Random Thoughts on Today’s BLS Unemployment Report

This morning the Bureau of Labor Statistics has released its employment situation report for March 2012:

Nonfarm payroll employment rose by 120,000 in March, and the unemployment rate was little changed at 8.2 percent, the U.S. Bureau of Labor Statistics
reported today. Employment rose in manufacturing, food services and drinking places, and health care, but was down in retail trade.

  1. Expectations were for around 200,000. That’s far below expectations.
  2. The minor decrease in the unemployment rate suggests that people are continuing to leave the labor force (or not entering it).
  3. Those who said that the way the BLS does adjustments always causes the February report to look good appear to have been right.
  4. Those who said that the mild winter may have shifted some employment from March, April, and May into January and February appear to have been right.
  5. There will be some frenzied attempts to portray this as a good report. Will they focus on the unemployment rate?

We’d better hope that some of the swords dangling over our heads keep right on a’danglin’. The situation seems very precarious to me.

I’m not a bit surprised that drinking establishments have seen an up-tick in employment.

18 comments… add one
  • Icepick

    Okay, I heard about the report for the first time just now. I don’t even need to go looking for the particulars to know this one is BAAAAD. This is enough to barely keep employment steady, at best. A decrease in the participation rate is the ONLY way the UE-3 rate goes down in this circumstance.

  • Icepick

    Additional questions: How is the stock market flat on this news? Is it because it increases the chance of more Federal Reserve Bank System stimulus? The news that the Fed wasn’t going to help anymore sent stocks into the tank for two days, and this doesn’t even cause a ripple. Weird.

  • Icepick

    Additionally, it isn’t so much that more hiring would have taken place in January in February, as there would have been fewer job cuts. Only with Seasonal Adjustmens would there appear to be hiring. (If I have time, which seems unlikely, I’ll try to suss out the numbers later. But that is unlikely as once the wife gets home this evening I have too many things to do this weekend, and not enough time to do it.)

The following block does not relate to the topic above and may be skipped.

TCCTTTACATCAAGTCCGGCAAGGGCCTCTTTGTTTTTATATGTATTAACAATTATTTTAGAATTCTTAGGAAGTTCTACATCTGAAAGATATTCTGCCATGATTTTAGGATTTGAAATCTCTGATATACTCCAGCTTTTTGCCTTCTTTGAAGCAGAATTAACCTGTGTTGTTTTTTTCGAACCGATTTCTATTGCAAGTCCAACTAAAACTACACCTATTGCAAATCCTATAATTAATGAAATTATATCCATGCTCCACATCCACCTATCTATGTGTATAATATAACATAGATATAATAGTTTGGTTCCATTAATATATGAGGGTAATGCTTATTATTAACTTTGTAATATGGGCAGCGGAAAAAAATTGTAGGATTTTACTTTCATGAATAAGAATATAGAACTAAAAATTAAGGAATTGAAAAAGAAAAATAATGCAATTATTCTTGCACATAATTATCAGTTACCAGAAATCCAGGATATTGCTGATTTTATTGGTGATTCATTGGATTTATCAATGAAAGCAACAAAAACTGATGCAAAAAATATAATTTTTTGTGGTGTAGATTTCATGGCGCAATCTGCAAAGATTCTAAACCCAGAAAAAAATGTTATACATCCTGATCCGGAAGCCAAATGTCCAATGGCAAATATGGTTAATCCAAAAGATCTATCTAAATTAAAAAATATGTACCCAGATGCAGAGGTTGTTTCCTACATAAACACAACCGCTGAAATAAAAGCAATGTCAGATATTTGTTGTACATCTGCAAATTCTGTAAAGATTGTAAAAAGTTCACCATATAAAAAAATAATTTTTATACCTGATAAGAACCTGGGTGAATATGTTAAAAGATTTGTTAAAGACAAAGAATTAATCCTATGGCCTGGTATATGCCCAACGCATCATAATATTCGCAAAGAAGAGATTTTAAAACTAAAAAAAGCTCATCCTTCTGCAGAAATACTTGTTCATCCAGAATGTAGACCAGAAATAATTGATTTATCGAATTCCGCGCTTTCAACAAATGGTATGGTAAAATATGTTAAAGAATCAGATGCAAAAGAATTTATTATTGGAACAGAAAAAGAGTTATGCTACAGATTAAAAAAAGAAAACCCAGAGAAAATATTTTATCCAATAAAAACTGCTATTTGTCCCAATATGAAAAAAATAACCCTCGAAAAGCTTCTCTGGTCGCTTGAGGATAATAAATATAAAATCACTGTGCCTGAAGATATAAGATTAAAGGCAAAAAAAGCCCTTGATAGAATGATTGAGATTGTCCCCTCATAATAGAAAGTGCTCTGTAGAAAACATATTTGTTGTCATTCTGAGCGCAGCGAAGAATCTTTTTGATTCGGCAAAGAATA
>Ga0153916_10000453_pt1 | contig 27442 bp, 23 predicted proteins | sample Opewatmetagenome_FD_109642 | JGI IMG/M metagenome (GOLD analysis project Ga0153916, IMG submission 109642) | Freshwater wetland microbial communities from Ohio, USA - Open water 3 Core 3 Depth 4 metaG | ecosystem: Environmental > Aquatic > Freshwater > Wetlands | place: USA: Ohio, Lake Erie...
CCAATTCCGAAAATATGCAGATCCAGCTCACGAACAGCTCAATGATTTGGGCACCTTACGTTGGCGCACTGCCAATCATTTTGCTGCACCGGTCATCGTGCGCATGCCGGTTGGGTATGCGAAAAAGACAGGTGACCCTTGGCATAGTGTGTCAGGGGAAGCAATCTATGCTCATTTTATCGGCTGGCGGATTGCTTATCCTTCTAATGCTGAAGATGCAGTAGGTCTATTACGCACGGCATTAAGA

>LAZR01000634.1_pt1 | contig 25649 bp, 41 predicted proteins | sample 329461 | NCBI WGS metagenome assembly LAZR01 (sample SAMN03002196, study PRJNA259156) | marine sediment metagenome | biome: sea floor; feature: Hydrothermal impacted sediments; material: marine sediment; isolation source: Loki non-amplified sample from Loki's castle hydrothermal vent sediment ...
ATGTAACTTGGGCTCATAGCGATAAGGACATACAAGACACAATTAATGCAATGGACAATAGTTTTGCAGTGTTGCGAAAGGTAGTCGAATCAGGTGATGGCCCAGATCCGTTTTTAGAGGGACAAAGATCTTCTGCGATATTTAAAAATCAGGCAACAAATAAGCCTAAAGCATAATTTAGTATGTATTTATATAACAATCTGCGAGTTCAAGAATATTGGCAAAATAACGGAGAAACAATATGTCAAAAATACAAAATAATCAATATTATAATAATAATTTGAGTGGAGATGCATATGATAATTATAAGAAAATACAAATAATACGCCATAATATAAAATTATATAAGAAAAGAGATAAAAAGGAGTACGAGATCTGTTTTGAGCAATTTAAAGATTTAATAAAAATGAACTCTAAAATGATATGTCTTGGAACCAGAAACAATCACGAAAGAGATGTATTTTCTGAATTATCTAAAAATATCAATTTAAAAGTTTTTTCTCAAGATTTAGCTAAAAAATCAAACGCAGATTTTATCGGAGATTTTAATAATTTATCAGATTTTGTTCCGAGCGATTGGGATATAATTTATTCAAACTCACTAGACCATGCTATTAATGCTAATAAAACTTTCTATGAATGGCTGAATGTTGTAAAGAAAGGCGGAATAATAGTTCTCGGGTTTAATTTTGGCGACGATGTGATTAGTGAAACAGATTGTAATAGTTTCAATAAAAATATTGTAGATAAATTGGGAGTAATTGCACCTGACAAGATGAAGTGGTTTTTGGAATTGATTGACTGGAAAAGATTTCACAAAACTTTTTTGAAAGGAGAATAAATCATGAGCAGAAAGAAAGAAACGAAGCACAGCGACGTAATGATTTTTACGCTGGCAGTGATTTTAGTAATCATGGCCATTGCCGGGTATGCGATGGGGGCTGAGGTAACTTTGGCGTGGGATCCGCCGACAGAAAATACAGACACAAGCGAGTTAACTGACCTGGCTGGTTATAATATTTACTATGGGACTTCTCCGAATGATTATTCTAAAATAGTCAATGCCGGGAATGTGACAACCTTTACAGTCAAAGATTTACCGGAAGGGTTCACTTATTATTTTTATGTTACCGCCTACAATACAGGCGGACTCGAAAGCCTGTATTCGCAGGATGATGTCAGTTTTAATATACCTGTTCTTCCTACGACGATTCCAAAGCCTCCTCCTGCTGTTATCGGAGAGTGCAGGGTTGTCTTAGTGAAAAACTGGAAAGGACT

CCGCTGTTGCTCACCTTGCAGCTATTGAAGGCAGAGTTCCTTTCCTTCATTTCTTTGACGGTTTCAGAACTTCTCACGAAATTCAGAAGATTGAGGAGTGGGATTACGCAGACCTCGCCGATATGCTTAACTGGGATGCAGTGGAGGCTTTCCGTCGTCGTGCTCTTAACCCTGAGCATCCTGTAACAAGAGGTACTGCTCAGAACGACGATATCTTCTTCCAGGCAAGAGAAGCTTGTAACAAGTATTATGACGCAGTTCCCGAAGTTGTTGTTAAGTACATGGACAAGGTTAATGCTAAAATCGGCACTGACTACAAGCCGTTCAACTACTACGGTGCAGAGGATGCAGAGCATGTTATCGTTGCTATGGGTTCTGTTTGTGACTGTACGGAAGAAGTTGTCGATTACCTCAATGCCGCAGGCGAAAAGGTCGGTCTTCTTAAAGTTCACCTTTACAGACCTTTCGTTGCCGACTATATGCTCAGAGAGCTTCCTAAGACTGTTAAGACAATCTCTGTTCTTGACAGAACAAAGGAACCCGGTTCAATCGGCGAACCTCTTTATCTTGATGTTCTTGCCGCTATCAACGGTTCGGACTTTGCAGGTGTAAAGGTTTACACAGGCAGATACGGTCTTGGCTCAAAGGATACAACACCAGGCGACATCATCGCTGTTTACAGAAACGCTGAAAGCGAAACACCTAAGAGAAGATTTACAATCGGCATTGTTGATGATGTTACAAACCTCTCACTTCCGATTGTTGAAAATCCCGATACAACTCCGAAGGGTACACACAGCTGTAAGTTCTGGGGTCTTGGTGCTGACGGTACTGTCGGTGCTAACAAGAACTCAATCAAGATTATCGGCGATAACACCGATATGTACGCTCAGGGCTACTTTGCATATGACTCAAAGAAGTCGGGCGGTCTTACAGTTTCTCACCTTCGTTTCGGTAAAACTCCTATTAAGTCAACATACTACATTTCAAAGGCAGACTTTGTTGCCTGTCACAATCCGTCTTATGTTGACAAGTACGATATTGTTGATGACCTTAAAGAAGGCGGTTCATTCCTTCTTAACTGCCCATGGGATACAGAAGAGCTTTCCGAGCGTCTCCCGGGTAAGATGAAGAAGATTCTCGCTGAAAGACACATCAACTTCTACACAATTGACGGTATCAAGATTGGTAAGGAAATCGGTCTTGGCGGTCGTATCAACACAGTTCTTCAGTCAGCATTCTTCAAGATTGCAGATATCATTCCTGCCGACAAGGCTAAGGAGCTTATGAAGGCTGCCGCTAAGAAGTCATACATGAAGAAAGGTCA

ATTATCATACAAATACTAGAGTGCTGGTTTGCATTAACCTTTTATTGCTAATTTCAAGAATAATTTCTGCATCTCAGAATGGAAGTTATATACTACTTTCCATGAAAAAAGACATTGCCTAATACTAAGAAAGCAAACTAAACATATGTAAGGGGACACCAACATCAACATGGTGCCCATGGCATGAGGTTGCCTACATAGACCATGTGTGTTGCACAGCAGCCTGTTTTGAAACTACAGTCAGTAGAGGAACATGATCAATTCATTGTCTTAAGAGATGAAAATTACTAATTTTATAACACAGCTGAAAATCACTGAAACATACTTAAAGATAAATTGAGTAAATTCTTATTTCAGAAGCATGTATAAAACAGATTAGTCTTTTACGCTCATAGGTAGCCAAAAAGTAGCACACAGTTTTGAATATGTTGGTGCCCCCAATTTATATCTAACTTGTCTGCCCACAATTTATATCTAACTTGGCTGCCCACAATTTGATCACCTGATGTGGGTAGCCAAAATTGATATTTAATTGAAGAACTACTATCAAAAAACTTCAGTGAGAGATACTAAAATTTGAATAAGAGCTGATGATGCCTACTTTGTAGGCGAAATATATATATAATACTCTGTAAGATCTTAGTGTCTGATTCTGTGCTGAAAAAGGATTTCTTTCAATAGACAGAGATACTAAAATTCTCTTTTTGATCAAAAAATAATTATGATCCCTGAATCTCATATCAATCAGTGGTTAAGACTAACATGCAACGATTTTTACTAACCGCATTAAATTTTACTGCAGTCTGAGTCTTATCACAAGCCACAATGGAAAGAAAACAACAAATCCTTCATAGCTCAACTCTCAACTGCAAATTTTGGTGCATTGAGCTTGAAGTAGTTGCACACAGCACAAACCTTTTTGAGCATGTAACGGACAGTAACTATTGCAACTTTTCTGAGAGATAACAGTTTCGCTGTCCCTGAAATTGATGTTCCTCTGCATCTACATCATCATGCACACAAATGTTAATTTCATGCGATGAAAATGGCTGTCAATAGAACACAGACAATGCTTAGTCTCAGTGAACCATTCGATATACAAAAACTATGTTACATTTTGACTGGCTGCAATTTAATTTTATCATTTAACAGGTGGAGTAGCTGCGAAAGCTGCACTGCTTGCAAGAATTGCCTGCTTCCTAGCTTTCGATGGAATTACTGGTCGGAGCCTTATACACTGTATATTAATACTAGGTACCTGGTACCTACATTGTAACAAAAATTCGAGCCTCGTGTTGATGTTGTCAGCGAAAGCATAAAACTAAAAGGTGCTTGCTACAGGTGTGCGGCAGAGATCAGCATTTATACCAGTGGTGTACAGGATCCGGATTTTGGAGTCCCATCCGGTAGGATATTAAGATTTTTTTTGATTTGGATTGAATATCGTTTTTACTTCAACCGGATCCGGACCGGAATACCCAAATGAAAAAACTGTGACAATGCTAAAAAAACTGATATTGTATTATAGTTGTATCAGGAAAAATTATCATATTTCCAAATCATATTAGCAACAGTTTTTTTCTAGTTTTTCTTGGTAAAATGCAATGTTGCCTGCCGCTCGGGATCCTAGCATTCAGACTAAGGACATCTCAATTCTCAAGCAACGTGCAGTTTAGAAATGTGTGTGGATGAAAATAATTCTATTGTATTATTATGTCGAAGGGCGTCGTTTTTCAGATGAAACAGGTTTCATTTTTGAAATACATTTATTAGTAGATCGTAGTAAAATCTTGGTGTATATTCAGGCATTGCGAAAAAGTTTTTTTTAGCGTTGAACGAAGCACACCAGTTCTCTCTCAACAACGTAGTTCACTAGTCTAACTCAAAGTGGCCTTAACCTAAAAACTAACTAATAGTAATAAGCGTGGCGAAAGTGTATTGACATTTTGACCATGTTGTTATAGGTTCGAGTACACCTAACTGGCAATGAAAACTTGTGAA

• Drew

    Not only do points 1-5 make sense in an absolute sense, it’s hard to imagine the usual crew of commenters here disagreeing.

    As for point 4, at the risk if being criticized for “anecdotal” analysis, we just closed an acquisition that indeed has had a good Q1 based on mild weather. In fact, relative to last year, which had horrible weather, as the year over year months burned off profitability on a trailing twelve month basis increased by almost 25%.

  • Drew

    Ice pick

    Re: the stock market. The market clearly has reacted to artificially low interest rates, and corporate earnings, but in my opinion (and that of my financial advisor) gotten ahead of itself. With corporate earnings increases becoming increasingly difficult to keep pace with the last 18 months, and the market approaching “fair” value on a PE basis we may have a trading market through the election.

  • Additionally, it isn’t so much that more hiring would have taken place in January in February, as there would have been fewer job cuts.

    You bring up a good point. IMO those who’ve emphasized jobless claims have been whistling past a graveyard. Job cuts are a much more interesting metric.